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What a 220-year-old French political scientist can teach us about today’s economy

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Frédéric Bastiat is probably the most famous political scientist you’ve never heard of. June 30 marks the 220th anniversary of his birth and, given America’s recent embrace of cronyism through tariffs, subsidies and earmarks, we need his wisdom more than ever.

Bastiat lived through France’s tumultuous cycle of revolutions during the first half of the 19th century. He witnessed firsthand how these upheavals provided ample opportunity for special interest groups to clamor for privileged treatment in return for supporting their benefactors’ claims to political power. 

Bastiat is best known for how his parables perfectly encapsulate a critical concept and present it in a relatable fashion. His style combines the insight of Milton Friedman with the humor of Dave Barry and P.J. O’Rourke.

His best-known essay is “The Petition of the Candlemakers.” In this satire, the lighting industry requests protection from the unfair practices of a powerful competitor, the sun. They argue that the sun has a natural advantage at producing light that reduces their sales, and, for the sake of economic growth, regulations should require every window to be bricked over. This would expand the demand for candles, lanterns and the upstream products needed to produce light, benefiting those industries and the workers in them.

The idea is absurd, but the logic is the same as that used by proponents of the steel and aluminum tariffs created by the Trump administration and maintained by the Biden administration. A tariff, by its very nature, benefits domestic producers by raising the price that domestic consumers must pay. You can’t say “We must protect American industry!” without simultaneously harming American consumers.

Tariffs do indeed have ripple effects through the rest of the economy, but the bad outweighs the good. Trump’s – and now Biden’s – tariffs have increased the revenue of a handful of the largest and most influential steel- and aluminum-producing corporations, but they haven’t increased employment. Higher-cost metals have reduced manufacturing output and caused a loss of 75,000 jobs.

The same incorrect analysis is displayed in Bastiat’s parable “The Broken Window.” After a child breaks a window, onlookers reassure the unhappy property owner with the insensitive platitude that “Accidents like this keep production moving. Everyone has to live. What would happen to glaziers if no window panes were ever broken?”

Bastiat uses the story to illustrate that a bad economist focuses on the obvious effect (“what is seen”), while a good economist investigates the indirect effect (“that which must be foreseen”). But it doesn’t take an economics degree to understand that it would be much better if the resources that must now be spent on a new window could instead be spent on other goods and services. Simply spending money doesn’t create economic growth.

Unfortunately, most economic policy implicitly adopts this cost-blind perspective. One example is the growing support for expanding federal industrial policy. In particular, the revival of the military-industrial complex to compete with China in a new Cold War will be a gold rush for those able to twist government support to their own economic advantage. Their cost-blind justification will always be “This will create jobs.”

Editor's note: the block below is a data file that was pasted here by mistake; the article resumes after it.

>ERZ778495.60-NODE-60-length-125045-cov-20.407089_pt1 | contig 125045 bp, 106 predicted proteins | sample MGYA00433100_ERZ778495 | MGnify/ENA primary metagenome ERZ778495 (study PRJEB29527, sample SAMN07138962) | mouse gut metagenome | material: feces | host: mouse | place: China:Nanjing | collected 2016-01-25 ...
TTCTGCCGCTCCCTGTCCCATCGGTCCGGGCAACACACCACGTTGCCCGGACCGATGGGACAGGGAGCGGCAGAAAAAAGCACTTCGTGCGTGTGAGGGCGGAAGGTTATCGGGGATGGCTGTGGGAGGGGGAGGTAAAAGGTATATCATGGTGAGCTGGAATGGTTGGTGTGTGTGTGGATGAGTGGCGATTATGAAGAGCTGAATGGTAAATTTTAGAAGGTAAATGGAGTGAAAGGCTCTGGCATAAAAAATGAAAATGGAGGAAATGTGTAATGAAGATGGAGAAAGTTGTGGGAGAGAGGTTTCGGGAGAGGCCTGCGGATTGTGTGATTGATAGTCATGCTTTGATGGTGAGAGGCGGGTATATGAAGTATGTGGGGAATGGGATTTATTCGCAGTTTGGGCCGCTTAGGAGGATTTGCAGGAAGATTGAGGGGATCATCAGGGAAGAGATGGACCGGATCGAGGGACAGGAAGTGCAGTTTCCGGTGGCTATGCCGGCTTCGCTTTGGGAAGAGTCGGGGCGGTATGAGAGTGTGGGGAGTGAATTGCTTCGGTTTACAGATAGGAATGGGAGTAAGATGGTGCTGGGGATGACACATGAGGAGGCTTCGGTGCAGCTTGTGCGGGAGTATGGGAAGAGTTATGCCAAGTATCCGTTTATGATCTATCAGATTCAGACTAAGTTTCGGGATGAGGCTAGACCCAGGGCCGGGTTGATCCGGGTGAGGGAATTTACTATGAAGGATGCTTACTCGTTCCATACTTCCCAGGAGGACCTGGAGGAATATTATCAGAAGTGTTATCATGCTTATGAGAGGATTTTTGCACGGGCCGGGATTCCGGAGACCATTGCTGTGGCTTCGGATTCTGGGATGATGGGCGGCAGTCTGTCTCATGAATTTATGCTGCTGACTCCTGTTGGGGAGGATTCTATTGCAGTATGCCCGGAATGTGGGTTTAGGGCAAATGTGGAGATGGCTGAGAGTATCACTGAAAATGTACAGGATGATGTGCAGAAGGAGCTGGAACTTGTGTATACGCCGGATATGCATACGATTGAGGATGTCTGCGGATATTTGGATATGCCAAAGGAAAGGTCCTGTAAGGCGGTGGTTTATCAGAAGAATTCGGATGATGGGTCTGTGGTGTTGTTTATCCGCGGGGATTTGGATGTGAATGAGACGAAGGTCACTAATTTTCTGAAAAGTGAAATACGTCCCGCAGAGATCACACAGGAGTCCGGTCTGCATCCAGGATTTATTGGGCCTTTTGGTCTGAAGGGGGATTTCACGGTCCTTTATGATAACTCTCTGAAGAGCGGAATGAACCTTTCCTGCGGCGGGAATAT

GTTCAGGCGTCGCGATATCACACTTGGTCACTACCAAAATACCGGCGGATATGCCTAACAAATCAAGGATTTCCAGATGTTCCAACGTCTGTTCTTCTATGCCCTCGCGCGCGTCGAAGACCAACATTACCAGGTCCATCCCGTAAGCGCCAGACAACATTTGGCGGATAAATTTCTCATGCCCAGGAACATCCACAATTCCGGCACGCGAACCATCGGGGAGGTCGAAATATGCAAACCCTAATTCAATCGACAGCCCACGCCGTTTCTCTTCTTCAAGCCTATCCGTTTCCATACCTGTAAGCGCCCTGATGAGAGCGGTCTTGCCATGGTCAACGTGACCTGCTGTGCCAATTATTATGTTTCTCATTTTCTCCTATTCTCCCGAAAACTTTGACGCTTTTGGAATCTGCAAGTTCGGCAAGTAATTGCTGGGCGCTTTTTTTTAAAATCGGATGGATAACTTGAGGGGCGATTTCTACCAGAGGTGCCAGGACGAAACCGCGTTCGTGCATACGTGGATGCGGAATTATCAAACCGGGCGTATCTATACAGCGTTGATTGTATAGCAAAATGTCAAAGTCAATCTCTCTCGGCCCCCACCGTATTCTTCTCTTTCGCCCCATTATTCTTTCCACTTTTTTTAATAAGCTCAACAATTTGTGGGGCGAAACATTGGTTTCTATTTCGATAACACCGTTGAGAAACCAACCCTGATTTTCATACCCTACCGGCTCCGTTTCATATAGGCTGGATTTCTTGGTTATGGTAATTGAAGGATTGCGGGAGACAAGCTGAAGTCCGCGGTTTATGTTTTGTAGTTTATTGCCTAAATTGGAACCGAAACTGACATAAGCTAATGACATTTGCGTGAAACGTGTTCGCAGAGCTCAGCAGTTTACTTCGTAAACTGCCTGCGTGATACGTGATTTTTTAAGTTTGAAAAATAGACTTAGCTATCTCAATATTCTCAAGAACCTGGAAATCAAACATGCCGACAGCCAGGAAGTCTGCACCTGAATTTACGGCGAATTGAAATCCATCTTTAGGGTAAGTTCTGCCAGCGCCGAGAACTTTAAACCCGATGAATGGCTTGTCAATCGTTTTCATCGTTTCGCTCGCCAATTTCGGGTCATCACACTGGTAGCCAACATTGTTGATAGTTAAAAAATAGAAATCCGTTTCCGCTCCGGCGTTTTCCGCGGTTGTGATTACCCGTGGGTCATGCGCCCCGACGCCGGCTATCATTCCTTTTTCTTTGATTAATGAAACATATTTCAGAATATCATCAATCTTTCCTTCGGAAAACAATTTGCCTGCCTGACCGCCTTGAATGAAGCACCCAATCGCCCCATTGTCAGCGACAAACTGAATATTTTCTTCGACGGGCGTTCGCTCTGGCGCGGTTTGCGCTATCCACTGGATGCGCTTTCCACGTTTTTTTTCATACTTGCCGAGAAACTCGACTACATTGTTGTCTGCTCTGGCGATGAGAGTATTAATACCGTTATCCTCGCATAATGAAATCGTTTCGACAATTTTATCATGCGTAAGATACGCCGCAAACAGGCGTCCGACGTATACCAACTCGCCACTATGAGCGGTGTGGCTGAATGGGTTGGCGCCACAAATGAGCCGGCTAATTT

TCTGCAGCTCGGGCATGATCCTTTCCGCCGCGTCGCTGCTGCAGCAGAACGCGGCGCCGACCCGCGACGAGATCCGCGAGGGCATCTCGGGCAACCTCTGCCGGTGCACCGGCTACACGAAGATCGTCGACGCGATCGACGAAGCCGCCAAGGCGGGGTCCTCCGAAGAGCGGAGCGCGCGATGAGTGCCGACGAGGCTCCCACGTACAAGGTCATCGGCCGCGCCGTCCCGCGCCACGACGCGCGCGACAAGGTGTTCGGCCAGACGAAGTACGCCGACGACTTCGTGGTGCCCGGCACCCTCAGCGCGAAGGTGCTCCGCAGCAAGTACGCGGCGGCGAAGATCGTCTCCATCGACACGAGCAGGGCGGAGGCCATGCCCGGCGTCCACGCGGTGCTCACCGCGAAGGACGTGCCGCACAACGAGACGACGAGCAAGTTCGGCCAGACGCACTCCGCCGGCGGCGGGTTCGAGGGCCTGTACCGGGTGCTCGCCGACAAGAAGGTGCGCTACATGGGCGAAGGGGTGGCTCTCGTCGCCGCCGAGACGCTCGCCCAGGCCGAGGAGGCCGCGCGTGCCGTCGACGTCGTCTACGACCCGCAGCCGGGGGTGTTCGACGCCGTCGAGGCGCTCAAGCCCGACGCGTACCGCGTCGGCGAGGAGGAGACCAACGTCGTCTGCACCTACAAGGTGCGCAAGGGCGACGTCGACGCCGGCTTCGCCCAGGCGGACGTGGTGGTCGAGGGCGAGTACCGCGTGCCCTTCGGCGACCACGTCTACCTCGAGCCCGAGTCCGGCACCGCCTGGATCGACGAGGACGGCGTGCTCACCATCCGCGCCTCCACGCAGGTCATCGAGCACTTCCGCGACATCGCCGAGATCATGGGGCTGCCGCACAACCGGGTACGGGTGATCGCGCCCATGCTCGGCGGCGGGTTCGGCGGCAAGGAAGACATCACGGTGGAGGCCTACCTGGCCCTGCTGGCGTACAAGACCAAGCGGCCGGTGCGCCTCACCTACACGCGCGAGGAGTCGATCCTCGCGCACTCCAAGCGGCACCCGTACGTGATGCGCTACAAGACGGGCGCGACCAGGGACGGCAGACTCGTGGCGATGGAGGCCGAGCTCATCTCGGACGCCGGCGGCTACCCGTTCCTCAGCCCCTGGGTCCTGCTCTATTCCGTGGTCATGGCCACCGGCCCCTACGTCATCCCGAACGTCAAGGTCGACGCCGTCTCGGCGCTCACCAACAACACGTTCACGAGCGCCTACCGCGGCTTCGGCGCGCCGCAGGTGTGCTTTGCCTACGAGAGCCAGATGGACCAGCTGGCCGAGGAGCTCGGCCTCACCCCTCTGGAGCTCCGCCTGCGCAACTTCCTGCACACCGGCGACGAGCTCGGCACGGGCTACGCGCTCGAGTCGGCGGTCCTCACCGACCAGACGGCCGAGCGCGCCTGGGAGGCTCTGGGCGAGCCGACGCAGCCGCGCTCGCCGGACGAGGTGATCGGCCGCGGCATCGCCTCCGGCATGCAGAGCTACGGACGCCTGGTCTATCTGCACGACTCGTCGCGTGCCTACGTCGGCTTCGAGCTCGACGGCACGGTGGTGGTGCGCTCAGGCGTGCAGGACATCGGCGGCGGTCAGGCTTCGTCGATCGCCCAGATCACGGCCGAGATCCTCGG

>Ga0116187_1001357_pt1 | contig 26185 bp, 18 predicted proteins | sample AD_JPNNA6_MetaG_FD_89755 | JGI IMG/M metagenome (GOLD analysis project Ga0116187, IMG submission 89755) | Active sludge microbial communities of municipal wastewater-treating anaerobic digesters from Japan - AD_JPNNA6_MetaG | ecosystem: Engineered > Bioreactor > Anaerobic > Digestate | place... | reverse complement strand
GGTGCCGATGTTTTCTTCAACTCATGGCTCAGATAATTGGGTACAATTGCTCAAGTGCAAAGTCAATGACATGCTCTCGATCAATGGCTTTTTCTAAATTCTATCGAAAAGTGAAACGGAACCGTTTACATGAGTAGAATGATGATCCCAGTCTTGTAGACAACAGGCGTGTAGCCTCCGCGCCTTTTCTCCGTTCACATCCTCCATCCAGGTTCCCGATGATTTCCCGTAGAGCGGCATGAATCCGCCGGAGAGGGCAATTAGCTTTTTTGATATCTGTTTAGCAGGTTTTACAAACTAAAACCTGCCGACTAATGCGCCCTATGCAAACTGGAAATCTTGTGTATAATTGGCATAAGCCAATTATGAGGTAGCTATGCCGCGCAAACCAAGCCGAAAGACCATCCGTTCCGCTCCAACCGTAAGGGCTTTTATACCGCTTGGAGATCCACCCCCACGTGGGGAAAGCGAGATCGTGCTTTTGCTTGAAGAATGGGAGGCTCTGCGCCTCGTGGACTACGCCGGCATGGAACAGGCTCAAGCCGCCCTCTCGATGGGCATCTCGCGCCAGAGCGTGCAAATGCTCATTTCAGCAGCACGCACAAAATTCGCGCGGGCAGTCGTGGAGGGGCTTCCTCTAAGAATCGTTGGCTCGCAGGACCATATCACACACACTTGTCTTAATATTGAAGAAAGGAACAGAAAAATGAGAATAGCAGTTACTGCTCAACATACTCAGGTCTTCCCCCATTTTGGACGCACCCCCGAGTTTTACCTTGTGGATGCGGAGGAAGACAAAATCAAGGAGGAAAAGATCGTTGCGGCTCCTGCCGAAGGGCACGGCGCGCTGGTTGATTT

No discussion of Bastiat’s writings could be complete without mentioning “The Law,” perhaps the most straightforward argument ever written against government intervention in people’s lives. The best indicator of perversions of government power is whether “the law benefits one citizen at the expense of another by doing what the citizen himself cannot do without committing a crime.”

This kind of government-enabled theft – legal plunder, as he calls it – leads to a decay of society as government devolves into an entity “by which everyone seeks to live at the expense of everyone else.” You need look no further than the recent reincarnation of earmarks (in which members of Congress provide billions for their pet projects, paid for by far-off taxpayers who will never benefit) to understand that legal plunder is alive and well in the U.S.A.

The late George Mason University economist Walter Williams, in an introduction to the book, said: “Bastiat’s greatest contribution is that he took the discourse out of the ivory tower and made ideas on liberty so clear that even the unlettered can understand them.”

As we approach America’s 245th birthday, let’s reengage with the spirit that motivated our Founders, and which inspired Bastiat to write: “Look at the United States. There is no country in the world where the law is kept more within its proper domain: the protection of every person’s liberty and property.”

We don’t always live up to this lofty standard. Nor did we in 1848, as Bastiat acknowledged when he wrote those words. But things are better today than they were 170 years ago, and if we further limit government’s ability to plunder one person for another’s benefit, the future will be even brighter.

Michael Farren is a research fellow with the Mercatus Center at George Mason University.

Tags Classical liberalism Frédéric Bastiat Law and economics Milton Friedman Property Schools of economic thought

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